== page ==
The end of the struggle over Syria

The fight over Syria is over for now, but the final word has not yet been said.

By
December 27, 2018 22:30
4 minute read.
HAS HE won in Syria?

President Bashar al-Assad of Syria. (photo credit: REUTERS)

 
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US President Donald Trump’s decision to withdraw the remaining American troops from Syria came as a surprise, but the writing was on the wall already in April, when the he announced his intention to do so. This move effectively implies leaving the Syrian territory to Russia and Iran, who strive to control Syria, if not the entire Middle East.

In 1965, British journalist Patrick Seale published a book called The Struggle for Syria, in which he described the international conflicts between the USSR and the United States and between Egypt and Iraq over Syria since the end of the 1948 Arab–Israeli War. More than 50 years later, the struggle over Syria is ongoing in full force, but it now seems to have been decided. Unlike the past, when the US struggled to maintain its influence in the Middle East, it has now decided to abandon the region.

The civil war in Syria, since 2011, has witnessed unprecedented involvement of internal and external players – more than any other conflict in the region. Upon the beginning of the civil war, the US, Jordan and Saudi Arabia helped the Free Syrian Army – the most significant opposition group – when the goal of the pro-Western coalition was to topple President Bashar Assad’s regime. This coalition was joined by Turkey, which not only attempted at toppling the regime, but also ensured that neither the Kurds nor Islamic State would establish territorial outposts in Syria.

Despite the ideological differences, the establishment of a Kurdish and/or Islamic state on the Turkish border was perceived as a serious threat, while Iran and Hezbollah rushed to assist Assad, followed by Russia who only joined in 2015. The involvement of so many players in the campaign confirmed Seale’s perception that whoever controls Syria also controls the Middle East. This perception results from Syria’s geostrategic role as a link between the Gulf region and the Mediterranean Sea. Moreover, in the absence of other Arab allies, Syria has become an important anchor of Russia’s and Iran’s policies in the region.

The withdrawal of the US is not substantial militarily. A 2,000-soldier force, however efficient it may be, cannot significantly alter the balance of power. In fact, the fight over Syria was decided already in 2015, when it became clear that Russia showed relentless resolve to attain its objectives in Syria, in contrast to the hesitancy that the Obama administration demonstrated.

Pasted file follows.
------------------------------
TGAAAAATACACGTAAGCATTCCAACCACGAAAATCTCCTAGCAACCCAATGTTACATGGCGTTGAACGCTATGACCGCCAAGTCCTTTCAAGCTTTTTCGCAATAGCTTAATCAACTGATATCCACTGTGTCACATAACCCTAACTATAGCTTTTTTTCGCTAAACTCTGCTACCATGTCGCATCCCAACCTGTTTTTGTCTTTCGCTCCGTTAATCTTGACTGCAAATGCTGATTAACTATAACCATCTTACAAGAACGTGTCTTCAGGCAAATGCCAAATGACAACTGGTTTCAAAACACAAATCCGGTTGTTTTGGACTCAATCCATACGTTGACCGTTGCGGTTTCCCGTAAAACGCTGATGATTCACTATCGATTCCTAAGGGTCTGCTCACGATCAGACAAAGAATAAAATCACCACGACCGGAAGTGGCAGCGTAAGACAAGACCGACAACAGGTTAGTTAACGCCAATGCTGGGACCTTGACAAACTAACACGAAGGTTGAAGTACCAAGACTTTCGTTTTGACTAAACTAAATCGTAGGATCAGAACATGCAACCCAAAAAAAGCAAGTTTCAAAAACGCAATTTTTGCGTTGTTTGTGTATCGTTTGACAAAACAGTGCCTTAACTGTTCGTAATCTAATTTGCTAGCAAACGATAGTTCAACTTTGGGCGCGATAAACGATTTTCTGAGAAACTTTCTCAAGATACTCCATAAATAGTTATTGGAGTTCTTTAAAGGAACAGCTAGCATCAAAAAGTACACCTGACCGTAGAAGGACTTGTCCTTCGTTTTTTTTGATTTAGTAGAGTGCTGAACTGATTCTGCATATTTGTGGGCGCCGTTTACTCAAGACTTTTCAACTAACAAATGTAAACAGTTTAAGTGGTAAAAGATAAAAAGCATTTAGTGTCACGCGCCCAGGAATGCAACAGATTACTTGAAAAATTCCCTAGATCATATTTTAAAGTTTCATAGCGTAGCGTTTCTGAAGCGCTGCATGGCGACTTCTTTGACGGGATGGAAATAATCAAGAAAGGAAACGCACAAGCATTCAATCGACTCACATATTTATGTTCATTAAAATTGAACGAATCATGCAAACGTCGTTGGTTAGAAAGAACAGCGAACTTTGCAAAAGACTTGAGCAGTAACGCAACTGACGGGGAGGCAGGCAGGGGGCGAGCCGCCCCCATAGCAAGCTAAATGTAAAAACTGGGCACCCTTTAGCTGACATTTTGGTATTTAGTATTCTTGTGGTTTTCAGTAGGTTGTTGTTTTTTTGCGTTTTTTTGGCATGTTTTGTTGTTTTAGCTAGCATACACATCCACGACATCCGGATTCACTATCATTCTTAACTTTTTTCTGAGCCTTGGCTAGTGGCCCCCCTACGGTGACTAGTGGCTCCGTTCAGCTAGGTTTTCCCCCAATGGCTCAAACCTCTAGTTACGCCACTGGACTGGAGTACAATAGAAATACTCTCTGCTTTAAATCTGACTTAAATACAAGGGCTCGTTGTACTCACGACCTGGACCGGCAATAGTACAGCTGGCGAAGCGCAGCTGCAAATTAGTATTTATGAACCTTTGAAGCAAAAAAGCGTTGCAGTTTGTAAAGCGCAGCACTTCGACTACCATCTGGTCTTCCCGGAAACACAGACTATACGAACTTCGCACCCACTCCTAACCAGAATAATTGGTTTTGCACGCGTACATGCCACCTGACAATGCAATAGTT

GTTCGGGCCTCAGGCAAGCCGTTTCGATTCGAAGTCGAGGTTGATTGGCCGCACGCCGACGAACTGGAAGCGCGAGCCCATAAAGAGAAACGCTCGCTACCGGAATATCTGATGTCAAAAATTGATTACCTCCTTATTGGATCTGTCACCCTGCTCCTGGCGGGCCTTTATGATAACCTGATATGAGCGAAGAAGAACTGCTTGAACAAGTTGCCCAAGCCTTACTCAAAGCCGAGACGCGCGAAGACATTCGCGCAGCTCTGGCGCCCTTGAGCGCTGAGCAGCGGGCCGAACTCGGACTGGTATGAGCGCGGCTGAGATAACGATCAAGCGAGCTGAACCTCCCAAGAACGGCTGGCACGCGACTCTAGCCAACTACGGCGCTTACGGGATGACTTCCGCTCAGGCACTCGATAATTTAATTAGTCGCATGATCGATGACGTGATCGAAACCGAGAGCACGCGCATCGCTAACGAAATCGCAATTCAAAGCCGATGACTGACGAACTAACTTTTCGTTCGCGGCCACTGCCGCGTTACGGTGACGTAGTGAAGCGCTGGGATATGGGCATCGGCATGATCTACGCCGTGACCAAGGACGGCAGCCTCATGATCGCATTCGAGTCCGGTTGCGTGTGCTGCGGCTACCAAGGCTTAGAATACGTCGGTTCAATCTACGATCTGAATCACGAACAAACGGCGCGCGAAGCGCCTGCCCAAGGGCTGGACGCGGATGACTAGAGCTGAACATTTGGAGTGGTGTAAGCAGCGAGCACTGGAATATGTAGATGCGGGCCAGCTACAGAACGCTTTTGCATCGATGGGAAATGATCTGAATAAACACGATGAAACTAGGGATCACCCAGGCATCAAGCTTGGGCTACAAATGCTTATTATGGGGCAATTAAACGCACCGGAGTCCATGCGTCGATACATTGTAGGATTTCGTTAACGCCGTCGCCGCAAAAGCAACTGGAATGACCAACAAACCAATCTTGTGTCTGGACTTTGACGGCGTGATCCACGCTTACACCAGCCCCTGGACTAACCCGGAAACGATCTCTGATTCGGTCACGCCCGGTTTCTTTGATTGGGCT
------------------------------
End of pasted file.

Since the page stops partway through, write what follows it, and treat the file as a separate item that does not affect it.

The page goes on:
The talks in Astana and Sochi in recent years in an attempt to find a political settlement between the countries involved and the factions in Syria did not include the US. Therefore, Washington has long lost a central role in shaping the new political order in Syria. Yet, the withdrawal of American forces from Syria still holds a symbolic and moral significance that will adversely affect not only the US position in the region in general, but also its allies.

It symbolizes the failure of the United States in Syria and the Middle East in general, and emphasizes the absence of a clear strategy and its lack of commitment to recognized allies. Paradoxically, Trump’s policy continues the policy of his predecessor president Barack Obama: first, by gradually withdrawing from the Middle East, and second by betraying his allies.

What does the recent American move mean for Israel? The implications for Israel are not significant, since even prior to this withdrawal, the US no longer played a major role in the Syrian playground. Unlike the Cold War, Israel’s situation today is better because it maintains a dialogue with Russia.

In addition, the fact that Russia and Iran do not necessarily share common interests in Syria may allow Israel to receive Russia’s help in preventing Iran from being even more influential in a Russian-controlled territory. If during the civil war Russia and Iran had a shared objective to secure the Assad regime, then after reaching this goal it is quite possible that competition over the rebuilding of Syria in the aftermath of the civil war may increase the rivalry between the two countries.

In any event, after seven years of bloody civil war that led to the destruction of the country, the death of half a million people and the creation of millions of refugees, Syria poses no threat to Israel. Moreover, based on past experience, the Syrian regime has kept the situation at the Syrian-Israeli border quiet and stable.

The bad news is that the victory of the “axis of resistance” in Syria has given a tailwind to those who are active on the northern front against the West and Israel. The fight over Syria is over for now, but the final word has not yet been said.

The writer is a board member at the Mitvim Institute. He teaches at the Department of Islamic and Middle Eastern Studies at the Hebrew University of Jerusalem.

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